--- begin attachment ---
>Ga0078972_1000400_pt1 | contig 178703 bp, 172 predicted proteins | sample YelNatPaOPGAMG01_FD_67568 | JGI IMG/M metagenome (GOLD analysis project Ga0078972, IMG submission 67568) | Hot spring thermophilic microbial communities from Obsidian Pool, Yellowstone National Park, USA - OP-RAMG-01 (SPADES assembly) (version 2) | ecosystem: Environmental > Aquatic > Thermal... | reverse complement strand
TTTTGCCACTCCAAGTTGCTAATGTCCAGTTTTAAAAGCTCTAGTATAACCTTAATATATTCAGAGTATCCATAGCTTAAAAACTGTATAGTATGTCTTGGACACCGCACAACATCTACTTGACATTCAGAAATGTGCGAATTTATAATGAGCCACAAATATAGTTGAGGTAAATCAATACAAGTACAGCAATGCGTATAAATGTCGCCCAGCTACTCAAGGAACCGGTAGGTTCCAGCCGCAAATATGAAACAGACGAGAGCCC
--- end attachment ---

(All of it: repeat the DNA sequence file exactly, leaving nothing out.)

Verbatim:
>Ga0078972_1000400_pt1 | contig 178703 bp, 172 predicted proteins | sample YelNatPaOPGAMG01_FD_67568 | JGI IMG/M metagenome (GOLD analysis project Ga0078972, IMG submission 67568) | Hot spring thermophilic microbial communities from Obsidian Pool, Yellowstone National Park, USA - OP-RAMG-01 (SPADES assembly) (version 2) | ecosystem: Environmental > Aquatic > Thermal... | reverse complement strand
TTTTGCCACTCCAAGTTGCTAATGTCCAGTTTTAAAAGCTCTAGTATAACCTTAATATATTCAGAGTATCCATAGCTTAAAAACTGTATAGTATGTCTTGGACACCGCACAACATCTACTTGACATTCAGAAATGTGCGAATTTATAATGAGCCACAAATATAGTTGAGGTAAATCAATACAAGTACAGCAATGCGTATAAATGTCGCCCAGCTACTCAAGGAACCGGTAGGTTCCAGCCGCAAATATGAAACAGACGAGAGCCC